However, when cancel culture is denounced, it’s not because of legitimate legal or political grievances brought by victims. It’s because of the way it disintegrates discourse and turns constructive dialogue into mob rule.

Once canceled, an individual’s viewpoint is no longer part of the equation: they’ve become a social pariah. Their viewpoints may have changed since the original incident, but that doesn’t matter.

Tweets and material from decades ago are considered fair game in the mass defamation of character that is a hallmark of cancel culture.

“In cases where the material was from many years ago, the person’s viewpoints may have changed and they should have the opportunity to articulate that,” said WSU communications professor Traci Gillig.

Cancel culture has no room for differing opinions or contextual arguments. It is, by design, a witch hunt that has legitimate, detrimental effects for all those caught in the crossfire.

Comedians have lost jobs, politicians have been forced out of office and actors have been shouted out of movie roles, all in the name of preserving online sensibilities. Scarlett Johansson recently had to back out of a movie due to inflammatory statements about how she should be free to play a trans character, and, back in 2013, Paula Deen’s cooking show was canceled over racist comments that had happened years prior.

On a more personal note, we are one of the most technically and socially connected generations in history.

As college students, we have to acknowledge that our online presence helps define who we are, not only to our friends, but to employers and the public. Our old tweets, posts and videos seem like ancient history, but as we’ve seen, they can be dug up and spread around in an afternoon, and the damage can be devastating.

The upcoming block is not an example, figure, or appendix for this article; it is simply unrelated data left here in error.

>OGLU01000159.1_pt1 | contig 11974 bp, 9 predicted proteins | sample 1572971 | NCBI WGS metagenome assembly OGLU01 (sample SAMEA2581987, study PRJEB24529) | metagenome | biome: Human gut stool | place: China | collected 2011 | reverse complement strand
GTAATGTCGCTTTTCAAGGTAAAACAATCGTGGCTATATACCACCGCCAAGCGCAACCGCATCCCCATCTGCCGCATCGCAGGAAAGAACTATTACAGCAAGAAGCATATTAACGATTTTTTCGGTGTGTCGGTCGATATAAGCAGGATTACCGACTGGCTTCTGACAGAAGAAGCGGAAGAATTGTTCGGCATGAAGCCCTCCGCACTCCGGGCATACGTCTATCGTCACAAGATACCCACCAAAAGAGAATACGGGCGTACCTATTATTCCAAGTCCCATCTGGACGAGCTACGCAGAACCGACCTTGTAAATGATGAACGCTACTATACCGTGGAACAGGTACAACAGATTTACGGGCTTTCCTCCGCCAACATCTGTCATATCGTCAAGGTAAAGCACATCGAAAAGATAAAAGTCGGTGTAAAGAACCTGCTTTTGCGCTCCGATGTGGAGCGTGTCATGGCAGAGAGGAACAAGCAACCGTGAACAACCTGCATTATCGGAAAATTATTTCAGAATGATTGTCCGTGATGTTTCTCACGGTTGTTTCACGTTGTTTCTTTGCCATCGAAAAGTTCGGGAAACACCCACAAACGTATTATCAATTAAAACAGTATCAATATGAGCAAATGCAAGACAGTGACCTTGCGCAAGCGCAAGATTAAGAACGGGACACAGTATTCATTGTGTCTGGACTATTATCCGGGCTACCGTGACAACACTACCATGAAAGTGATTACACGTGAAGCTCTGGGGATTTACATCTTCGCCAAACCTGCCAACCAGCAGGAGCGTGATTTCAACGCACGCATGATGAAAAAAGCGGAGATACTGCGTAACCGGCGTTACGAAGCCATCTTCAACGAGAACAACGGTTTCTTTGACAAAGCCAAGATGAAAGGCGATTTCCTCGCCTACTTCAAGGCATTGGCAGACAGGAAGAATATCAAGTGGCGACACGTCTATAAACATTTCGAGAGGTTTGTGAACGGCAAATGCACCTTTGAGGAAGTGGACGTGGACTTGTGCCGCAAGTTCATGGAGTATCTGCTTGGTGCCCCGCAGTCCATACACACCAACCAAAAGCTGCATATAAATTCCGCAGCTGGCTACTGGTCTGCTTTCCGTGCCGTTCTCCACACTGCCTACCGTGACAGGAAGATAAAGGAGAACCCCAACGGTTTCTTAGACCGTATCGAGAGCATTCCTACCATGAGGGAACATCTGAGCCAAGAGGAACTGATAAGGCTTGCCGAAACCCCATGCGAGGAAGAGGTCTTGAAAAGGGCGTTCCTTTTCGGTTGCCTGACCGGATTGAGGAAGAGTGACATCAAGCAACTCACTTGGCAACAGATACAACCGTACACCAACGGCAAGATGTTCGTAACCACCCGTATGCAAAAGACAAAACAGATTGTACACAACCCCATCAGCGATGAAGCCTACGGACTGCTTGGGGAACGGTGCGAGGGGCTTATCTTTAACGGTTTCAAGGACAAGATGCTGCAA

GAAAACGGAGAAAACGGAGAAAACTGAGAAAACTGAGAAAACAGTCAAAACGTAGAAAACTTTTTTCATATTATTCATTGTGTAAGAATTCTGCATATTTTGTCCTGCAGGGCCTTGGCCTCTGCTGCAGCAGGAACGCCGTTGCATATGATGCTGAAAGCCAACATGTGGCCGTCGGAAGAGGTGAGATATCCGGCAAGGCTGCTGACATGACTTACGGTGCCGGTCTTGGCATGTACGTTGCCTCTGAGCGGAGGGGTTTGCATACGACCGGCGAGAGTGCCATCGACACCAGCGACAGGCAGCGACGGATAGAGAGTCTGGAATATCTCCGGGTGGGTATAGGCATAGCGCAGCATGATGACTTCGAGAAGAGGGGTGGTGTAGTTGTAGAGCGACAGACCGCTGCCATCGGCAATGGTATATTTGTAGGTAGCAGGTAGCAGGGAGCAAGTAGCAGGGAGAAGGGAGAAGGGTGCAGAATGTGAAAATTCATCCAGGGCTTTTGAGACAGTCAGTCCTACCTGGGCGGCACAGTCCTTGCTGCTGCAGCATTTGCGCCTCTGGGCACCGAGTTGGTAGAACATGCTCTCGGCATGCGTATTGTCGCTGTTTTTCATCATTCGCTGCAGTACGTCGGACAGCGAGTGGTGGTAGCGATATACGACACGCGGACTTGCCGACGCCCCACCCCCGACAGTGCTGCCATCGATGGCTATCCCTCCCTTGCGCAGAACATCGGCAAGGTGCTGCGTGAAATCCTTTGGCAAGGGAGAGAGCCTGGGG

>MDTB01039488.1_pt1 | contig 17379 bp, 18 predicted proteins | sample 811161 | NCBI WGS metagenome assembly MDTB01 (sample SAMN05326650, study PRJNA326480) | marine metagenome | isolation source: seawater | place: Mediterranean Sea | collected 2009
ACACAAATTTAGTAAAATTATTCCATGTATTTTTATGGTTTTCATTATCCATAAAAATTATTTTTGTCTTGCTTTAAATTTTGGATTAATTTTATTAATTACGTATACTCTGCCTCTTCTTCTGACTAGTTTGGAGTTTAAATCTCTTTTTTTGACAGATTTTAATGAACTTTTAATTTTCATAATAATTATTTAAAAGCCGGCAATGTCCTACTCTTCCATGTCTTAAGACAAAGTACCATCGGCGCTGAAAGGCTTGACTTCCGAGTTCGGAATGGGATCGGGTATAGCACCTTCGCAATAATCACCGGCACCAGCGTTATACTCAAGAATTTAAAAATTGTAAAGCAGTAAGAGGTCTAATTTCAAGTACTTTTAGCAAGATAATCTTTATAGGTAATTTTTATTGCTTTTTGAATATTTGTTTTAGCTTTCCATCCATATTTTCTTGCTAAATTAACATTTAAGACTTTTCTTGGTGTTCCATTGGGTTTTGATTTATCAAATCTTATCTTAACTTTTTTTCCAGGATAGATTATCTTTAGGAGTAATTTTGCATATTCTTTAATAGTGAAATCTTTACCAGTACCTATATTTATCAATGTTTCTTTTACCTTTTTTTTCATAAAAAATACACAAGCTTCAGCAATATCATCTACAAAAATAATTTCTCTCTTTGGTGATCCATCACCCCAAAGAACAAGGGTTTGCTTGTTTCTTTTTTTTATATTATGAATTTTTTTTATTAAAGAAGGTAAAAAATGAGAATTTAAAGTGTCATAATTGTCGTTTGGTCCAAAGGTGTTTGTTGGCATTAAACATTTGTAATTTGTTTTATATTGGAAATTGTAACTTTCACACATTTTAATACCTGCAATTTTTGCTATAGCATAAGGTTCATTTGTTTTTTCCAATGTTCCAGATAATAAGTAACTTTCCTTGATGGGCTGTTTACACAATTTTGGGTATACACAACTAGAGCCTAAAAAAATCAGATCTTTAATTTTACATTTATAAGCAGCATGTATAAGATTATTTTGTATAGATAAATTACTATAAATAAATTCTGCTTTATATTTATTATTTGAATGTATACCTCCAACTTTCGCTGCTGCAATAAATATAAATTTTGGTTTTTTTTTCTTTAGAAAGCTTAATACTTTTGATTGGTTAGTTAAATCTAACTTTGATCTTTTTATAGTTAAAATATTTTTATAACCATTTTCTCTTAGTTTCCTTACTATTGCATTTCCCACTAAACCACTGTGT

“Our online profile and social media history is our first introduction to companies and businesses,” Borah said. “Anyone who is hiring will check us online just as we check companies [and] products online before we make a purchase.”

“Keep your online presence something that you’d be OK with your mother or grandmother seeing,” Ridout said.

We need to drastically reconsider the ways that online callout culture affects public discourse. It silences opposing voices, many with actual arguments. It pushes a “one-strike” culture, where one misstep is grounds for expulsion. It enforces arbitrary speech codes, that are constantly changing from day to day, based on who’s the online flavor of the month. Finally, and most inevitably, those doing the canceling are destined to one day be the canceled.

Cancel culture is a toxic, messy swamp of dramatic narcissists. It’s a baseless, self-eating system, an ouroboros of hurt feelings and sensitivity, and it must stop, for the good of public discourse, for the good of the marketplace of ideas and for the good of human interaction as a whole.